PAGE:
When the RDC-TMD Consortium announced its new diagnostic criteria, which have been embraced by the American Dental Association (ADA), it moved us a long way toward having good definitions of different TMJ conditions. But it didn’t necessarily clear things up for many people who may still wonder what some of the terms mean. If you have been diagnosed with TMJ, your doctor will explain in detail what your diagnosis means, but if you haven’t yet been diagnosed, you may still be unclear about the different categories of joint problems that are included in TMJ.
Here is a brief description of these conditions, along with some description of symptoms. It’s worth noting that not everyone who has disc displacement gets symptoms, and often the symptoms do not correspond with the disc displacement you have.
Disc Displacement with Reduction
Disc displacement, sometimes called internal derangement, is when the cushioning disc between your jaw and your skull has become displaced. This can result in jaw pain, but it doesn’t always.
Typically, your jaw will first experience disc displacement with reduction. This means that although the disc is displaced, it’s still somewhat between the bones, and when you open your jaw it gets squished–compressed or reduced. As the disc moves in and out of place, you may experience a popping or clicking sound.
Some people with reduction will experience locking–the disc gets in a position where you can’t open your jaw. You can typically maneuver your jaw one way or another to get it back into place and open your jaw successfully.
Disc Displacement without Reduction
When this occurs, your disc is so far out of place that it doesn’t get compressed any more. Instead, it maneuvers into a place where it may block your jaw from opening. When this occurs, you can’t do anything on your own to get the jaw to open.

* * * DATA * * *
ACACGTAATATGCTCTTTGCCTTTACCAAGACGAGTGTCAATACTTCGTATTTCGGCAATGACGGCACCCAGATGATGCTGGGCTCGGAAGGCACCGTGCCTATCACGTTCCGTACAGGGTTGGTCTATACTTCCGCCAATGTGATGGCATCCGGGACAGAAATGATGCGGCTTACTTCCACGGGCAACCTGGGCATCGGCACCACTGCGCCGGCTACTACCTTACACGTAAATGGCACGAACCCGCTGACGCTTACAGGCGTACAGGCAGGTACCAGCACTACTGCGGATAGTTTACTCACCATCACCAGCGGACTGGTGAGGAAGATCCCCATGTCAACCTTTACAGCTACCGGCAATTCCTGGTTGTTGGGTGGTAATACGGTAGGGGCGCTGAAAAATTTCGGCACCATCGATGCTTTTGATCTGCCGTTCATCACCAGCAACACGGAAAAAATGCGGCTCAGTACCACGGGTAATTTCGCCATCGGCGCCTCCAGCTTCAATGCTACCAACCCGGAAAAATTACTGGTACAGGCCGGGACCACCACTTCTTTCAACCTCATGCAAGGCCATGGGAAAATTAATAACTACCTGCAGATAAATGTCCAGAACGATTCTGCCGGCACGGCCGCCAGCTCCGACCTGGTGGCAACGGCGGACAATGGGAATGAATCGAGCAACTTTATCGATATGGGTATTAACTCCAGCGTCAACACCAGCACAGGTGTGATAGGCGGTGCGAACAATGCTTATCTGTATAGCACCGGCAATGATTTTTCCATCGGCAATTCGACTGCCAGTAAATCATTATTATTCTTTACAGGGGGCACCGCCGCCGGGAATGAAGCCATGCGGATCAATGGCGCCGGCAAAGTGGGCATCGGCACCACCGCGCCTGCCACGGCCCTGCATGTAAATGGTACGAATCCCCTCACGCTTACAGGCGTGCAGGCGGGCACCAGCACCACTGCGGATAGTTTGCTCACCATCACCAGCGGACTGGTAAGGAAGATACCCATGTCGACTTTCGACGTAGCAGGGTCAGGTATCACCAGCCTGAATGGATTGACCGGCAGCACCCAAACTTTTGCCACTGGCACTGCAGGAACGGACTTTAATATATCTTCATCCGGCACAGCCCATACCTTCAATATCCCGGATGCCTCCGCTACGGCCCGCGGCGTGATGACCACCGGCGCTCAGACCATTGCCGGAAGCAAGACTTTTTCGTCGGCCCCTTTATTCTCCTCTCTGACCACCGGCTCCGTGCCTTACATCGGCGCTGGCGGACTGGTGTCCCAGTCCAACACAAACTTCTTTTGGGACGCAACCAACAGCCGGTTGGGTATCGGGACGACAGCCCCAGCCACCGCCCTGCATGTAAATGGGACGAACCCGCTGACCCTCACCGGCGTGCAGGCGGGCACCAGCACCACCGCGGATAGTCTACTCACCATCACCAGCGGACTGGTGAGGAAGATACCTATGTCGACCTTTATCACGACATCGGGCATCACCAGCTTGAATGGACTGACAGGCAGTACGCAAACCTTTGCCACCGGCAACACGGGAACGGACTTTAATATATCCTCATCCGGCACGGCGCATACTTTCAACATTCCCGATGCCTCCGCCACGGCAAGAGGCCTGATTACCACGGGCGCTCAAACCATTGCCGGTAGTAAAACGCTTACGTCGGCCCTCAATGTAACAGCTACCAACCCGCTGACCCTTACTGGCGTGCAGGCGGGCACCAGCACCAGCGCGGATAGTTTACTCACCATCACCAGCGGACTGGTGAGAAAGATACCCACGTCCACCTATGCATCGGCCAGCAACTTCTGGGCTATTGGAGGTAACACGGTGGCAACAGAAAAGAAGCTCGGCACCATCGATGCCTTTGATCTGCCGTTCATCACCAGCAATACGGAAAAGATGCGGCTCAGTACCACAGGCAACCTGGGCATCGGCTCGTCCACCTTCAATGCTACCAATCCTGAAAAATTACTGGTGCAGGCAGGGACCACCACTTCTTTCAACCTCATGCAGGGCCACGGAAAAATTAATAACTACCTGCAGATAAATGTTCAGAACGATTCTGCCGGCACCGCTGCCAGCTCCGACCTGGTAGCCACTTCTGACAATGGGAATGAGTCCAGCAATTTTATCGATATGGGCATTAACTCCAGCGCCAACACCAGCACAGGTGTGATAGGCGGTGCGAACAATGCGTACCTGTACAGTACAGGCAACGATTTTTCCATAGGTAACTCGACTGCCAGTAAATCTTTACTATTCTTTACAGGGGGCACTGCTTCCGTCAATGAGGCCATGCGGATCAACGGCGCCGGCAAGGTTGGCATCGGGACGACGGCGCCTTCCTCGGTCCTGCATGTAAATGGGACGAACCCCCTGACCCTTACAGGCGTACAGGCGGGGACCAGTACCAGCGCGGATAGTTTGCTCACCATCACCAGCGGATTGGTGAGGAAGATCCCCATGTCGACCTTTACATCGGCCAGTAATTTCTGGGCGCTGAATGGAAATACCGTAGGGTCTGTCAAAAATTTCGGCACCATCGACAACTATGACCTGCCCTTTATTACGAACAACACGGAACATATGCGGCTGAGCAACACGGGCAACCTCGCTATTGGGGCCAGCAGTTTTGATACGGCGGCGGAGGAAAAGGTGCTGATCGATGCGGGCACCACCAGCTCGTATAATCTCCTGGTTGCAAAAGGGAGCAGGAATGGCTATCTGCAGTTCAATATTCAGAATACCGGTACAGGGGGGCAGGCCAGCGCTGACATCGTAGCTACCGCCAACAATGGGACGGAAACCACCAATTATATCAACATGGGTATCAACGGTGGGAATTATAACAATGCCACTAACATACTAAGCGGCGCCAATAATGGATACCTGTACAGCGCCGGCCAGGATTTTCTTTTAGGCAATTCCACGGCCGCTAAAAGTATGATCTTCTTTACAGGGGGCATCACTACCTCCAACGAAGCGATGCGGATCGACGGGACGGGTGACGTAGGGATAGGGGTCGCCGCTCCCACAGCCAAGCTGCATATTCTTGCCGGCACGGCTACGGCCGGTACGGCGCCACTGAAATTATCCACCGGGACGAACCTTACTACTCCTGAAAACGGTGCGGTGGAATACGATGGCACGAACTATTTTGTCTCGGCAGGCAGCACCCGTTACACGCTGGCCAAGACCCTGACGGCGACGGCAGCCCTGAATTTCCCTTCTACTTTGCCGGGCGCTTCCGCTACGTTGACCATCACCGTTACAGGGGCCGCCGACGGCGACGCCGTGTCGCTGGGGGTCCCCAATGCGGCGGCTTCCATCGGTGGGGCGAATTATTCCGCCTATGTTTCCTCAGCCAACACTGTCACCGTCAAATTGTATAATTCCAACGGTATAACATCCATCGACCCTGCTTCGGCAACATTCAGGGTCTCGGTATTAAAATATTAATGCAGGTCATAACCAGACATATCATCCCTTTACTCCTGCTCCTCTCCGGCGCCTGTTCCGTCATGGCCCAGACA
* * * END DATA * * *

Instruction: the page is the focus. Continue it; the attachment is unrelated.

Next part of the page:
Degenerative Joint Disease
Degenerative joint disease describes a condition where the joint disc and other tissues have degraded and are no longer capable of providing cushioning of the joint. This may be related to disc displacement or it may occur for other reasons. You may hear popping and clicking, as well as crepitus–the grinding sound of bones rubbing together.
In subluxation, both the disc and the round, bony part of the jaw that fits into the joint–called the condyle–have popped out of place. Your jaw may seem to stick open sometimes, but you can usually wiggle your jaw one way or another to get it to close. Without treatment, this may progress to luxation, when your jaw sticks open but doesn’t respond to movements.
What Is the Problem with Your Jaw?
Although these conditions may seem clear-cut on the screen, when it comes to diagnosing them, it’s a lot more complicated. But if you want to get relief from jaw pain and related symptoms, it’s crucial to determine what’s the actual condition of your jaw. To get a diagnosis of your jaw problem, please call (303) 691-0267 for an appointment at the TMJ Therapy and Sleep Center of Colorado in Denver.